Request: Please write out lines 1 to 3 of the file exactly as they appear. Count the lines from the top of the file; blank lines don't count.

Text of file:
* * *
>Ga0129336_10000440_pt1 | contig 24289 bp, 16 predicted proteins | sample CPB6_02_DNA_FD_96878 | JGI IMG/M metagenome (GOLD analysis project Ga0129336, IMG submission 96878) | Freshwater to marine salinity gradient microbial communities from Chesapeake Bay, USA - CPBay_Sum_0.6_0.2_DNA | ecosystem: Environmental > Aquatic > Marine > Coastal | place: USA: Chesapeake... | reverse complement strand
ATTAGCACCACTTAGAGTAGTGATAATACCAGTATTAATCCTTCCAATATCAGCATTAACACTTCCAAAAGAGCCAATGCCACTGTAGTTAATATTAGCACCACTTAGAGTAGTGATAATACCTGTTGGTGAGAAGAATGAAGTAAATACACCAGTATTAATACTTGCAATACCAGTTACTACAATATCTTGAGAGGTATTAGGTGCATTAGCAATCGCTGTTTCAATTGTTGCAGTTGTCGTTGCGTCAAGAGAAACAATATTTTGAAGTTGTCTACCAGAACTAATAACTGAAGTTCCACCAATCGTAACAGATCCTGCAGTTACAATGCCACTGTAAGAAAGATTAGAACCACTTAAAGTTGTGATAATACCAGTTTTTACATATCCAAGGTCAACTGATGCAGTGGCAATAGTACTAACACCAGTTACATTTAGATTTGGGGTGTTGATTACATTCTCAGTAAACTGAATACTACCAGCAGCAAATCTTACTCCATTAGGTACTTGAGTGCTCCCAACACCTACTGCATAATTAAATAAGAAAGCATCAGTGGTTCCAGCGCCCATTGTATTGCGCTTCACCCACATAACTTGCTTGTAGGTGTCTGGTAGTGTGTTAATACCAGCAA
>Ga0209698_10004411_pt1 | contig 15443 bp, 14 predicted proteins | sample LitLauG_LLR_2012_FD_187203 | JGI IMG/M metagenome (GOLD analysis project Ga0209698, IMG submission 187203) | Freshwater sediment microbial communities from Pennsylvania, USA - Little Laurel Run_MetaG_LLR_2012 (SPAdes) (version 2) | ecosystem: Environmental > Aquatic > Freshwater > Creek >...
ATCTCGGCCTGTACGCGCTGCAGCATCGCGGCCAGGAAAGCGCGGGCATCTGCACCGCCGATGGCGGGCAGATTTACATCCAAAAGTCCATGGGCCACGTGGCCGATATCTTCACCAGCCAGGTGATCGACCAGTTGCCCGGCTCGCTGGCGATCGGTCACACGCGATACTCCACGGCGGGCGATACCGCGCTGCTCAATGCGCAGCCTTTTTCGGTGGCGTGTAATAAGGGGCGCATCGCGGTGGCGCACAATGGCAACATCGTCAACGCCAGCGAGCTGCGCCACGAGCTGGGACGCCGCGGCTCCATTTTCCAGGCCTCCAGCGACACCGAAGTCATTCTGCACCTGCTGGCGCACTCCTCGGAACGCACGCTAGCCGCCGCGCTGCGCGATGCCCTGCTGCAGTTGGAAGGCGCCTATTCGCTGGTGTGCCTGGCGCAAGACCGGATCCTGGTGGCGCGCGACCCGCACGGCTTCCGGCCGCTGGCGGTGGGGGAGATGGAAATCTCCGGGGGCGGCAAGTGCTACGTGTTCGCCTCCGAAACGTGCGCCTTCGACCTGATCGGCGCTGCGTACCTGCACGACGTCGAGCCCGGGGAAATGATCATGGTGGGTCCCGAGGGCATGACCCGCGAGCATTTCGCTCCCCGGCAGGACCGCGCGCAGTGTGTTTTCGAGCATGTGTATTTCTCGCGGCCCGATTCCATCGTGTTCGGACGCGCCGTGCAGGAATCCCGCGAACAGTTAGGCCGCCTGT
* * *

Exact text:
>Ga0129336_10000440_pt1 | contig 24289 bp, 16 predicted proteins | sample CPB6_02_DNA_FD_96878 | JGI IMG/M metagenome (GOLD analysis project Ga0129336, IMG submission 96878) | Freshwater to marine salinity gradient microbial communities from Chesapeake Bay, USA - CPBay_Sum_0.6_0.2_DNA | ecosystem: Environmental > Aquatic > Marine > Coastal | place: USA: Chesapeake... | reverse complement strand
ATTAGCACCACTTAGAGTAGTGATAATACCAGTATTAATCCTTCCAATATCAGCATTAACACTTCCAAAAGAGCCAATGCCACTGTAGTTAATATTAGCACCACTTAGAGTAGTGATAATACCTGTTGGTGAGAAGAATGAAGTAAATACACCAGTATTAATACTTGCAATACCAGTTACTACAATATCTTGAGAGGTATTAGGTGCATTAGCAATCGCTGTTTCAATTGTTGCAGTTGTCGTTGCGTCAAGAGAAACAATATTTTGAAGTTGTCTACCAGAACTAATAACTGAAGTTCCACCAATCGTAACAGATCCTGCAGTTACAATGCCACTGTAAGAAAGATTAGAACCACTTAAAGTTGTGATAATACCAGTTTTTACATATCCAAGGTCAACTGATGCAGTGGCAATAGTACTAACACCAGTTACATTTAGATTTGGGGTGTTGATTACATTCTCAGTAAACTGAATACTACCAGCAGCAAATCTTACTCCATTAGGTACTTGAGTGCTCCCAACACCTACTGCATAATTAAATAAGAAAGCATCAGTGGTTCCAGCGCCCATTGTATTGCGCTTCACCCACATAACTTGCTTGTAGGTGTCTGGTAGTGTGTTAATACCAGCAA
>Ga0209698_10004411_pt1 | contig 15443 bp, 14 predicted proteins | sample LitLauG_LLR_2012_FD_187203 | JGI IMG/M metagenome (GOLD analysis project Ga0209698, IMG submission 187203) | Freshwater sediment microbial communities from Pennsylvania, USA - Little Laurel Run_MetaG_LLR_2012 (SPAdes) (version 2) | ecosystem: Environmental > Aquatic > Freshwater > Creek >...